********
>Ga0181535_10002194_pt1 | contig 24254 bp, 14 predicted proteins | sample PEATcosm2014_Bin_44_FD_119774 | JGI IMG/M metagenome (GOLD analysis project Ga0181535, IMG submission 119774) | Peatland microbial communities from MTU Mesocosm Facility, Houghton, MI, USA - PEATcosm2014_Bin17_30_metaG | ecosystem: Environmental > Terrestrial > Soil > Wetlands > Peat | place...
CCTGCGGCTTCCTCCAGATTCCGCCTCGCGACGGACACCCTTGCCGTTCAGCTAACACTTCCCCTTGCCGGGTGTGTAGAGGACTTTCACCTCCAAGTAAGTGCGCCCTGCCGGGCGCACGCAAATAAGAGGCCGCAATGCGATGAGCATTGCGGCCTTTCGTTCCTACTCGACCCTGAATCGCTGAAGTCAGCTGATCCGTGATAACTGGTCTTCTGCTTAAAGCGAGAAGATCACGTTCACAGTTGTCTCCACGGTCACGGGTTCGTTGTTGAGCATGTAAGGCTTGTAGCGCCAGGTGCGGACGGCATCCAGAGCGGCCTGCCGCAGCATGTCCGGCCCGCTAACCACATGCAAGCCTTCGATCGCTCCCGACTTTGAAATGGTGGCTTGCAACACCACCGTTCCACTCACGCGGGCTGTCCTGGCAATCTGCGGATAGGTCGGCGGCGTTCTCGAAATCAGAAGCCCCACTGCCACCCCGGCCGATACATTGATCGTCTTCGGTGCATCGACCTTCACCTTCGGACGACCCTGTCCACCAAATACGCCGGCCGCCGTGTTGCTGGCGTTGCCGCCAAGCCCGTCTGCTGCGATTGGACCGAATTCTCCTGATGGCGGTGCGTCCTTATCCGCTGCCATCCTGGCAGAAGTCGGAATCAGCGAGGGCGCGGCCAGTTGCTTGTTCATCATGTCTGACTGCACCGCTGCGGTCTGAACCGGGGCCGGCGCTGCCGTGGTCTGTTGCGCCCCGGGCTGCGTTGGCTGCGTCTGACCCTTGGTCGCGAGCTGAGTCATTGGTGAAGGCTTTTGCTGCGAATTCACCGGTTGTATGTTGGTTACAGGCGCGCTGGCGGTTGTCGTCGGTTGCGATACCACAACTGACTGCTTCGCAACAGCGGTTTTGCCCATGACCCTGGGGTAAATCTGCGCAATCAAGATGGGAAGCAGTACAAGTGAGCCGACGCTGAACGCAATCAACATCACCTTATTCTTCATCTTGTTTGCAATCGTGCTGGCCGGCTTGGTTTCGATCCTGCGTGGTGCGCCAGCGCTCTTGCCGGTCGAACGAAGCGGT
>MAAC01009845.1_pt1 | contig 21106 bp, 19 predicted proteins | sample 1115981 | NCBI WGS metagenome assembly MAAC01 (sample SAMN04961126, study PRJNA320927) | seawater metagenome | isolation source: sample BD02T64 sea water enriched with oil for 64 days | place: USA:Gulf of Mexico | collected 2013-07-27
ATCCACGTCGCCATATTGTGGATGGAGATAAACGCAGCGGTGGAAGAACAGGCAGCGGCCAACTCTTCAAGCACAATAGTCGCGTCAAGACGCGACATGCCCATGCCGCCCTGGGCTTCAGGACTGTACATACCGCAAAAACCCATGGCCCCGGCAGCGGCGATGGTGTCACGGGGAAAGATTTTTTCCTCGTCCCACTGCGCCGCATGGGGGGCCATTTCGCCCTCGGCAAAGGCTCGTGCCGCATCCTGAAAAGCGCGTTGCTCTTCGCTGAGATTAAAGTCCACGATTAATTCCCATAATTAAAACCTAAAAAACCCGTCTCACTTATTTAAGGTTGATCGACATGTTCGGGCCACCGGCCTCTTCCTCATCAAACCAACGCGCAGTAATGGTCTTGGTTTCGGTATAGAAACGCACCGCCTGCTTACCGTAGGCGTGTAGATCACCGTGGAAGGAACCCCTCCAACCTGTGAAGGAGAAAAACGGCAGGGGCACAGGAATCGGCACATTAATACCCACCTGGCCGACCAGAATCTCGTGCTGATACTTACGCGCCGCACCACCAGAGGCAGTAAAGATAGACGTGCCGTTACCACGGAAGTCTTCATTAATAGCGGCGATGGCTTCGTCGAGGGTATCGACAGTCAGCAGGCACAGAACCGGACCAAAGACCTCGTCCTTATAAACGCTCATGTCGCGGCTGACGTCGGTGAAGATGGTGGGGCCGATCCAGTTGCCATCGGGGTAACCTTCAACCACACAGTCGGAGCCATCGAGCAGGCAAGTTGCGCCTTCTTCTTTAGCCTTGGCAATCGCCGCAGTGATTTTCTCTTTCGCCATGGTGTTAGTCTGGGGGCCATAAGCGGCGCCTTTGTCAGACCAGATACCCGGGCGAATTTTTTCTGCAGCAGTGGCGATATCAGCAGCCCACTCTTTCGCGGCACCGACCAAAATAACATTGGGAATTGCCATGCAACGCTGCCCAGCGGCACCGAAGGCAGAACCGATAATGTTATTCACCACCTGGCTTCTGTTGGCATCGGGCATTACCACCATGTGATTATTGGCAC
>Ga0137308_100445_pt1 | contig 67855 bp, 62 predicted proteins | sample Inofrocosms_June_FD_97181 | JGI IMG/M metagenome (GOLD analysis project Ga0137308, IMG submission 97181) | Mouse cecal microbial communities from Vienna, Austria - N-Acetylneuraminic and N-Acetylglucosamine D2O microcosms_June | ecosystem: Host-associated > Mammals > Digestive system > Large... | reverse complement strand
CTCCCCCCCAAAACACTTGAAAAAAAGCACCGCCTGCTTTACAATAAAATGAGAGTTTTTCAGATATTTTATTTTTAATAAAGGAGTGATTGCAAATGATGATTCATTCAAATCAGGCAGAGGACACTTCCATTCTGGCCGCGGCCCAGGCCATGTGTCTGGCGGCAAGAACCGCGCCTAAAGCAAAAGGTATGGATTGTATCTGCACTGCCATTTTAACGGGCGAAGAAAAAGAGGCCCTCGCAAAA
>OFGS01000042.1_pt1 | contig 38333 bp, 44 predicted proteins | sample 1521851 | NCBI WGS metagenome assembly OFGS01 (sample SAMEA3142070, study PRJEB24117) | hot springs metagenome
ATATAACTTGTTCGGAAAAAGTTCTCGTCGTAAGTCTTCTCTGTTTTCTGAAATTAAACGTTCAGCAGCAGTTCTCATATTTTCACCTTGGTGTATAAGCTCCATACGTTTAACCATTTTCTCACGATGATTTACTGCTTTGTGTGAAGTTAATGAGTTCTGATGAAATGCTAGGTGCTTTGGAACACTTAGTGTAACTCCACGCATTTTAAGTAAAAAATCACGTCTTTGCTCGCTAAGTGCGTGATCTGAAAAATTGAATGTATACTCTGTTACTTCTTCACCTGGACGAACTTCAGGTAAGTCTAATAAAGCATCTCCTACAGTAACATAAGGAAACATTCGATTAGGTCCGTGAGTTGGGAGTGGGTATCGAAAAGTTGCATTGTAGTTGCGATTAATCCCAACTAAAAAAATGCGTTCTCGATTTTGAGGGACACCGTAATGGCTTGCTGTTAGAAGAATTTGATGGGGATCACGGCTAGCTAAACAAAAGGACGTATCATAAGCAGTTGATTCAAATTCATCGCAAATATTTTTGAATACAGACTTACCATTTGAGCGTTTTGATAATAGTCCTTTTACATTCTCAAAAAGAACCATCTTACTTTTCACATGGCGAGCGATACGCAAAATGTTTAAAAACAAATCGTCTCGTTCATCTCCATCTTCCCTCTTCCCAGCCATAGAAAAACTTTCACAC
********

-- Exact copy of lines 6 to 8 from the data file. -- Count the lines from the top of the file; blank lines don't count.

CTCCCCCCCAAAACACTTGAAAAAAAGCACCGCCTGCTTTACAATAAAATGAGAGTTTTTCAGATATTTTATTTTTAATAAAGGAGTGATTGCAAATGATGATTCATTCAAATCAGGCAGAGGACACTTCCATTCTGGCCGCGGCCCAGGCCATGTGTCTGGCGGCAAGAACCGCGCCTAAAGCAAAAGGTATGGATTGTATCTGCACTGCCATTTTAACGGGCGAAGAAAAAGAGGCCCTCGCAAAA
>OFGS01000042.1_pt1 | contig 38333 bp, 44 predicted proteins | sample 1521851 | NCBI WGS metagenome assembly OFGS01 (sample SAMEA3142070, study PRJEB24117) | hot springs metagenome
ATATAACTTGTTCGGAAAAAGTTCTCGTCGTAAGTCTTCTCTGTTTTCTGAAATTAAACGTTCAGCAGCAGTTCTCATATTTTCACCTTGGTGTATAAGCTCCATACGTTTAACCATTTTCTCACGATGATTTACTGCTTTGTGTGAAGTTAATGAGTTCTGATGAAATGCTAGGTGCTTTGGAACACTTAGTGTAACTCCACGCATTTTAAGTAAAAAATCACGTCTTTGCTCGCTAAGTGCGTGATCTGAAAAATTGAATGTATACTCTGTTACTTCTTCACCTGGACGAACTTCAGGTAAGTCTAATAAAGCATCTCCTACAGTAACATAAGGAAACATTCGATTAGGTCCGTGAGTTGGGAGTGGGTATCGAAAAGTTGCATTGTAGTTGCGATTAATCCCAACTAAAAAAATGCGTTCTCGATTTTGAGGGACACCGTAATGGCTTGCTGTTAGAAGAATTTGATGGGGATCACGGCTAGCTAAACAAAAGGACGTATCATAAGCAGTTGATTCAAATTCATCGCAAATATTTTTGAATACAGACTTACCATTTGAGCGTTTTGATAATAGTCCTTTTACATTCTCAAAAAGAACCATCTTACTTTTCACATGGCGAGCGATACGCAAAATGTTTAAAAACAAATCGTCTCGTTCATCTCCATCTTCCCTCTTCCCAGCCATAGAAAAACTTTCACAC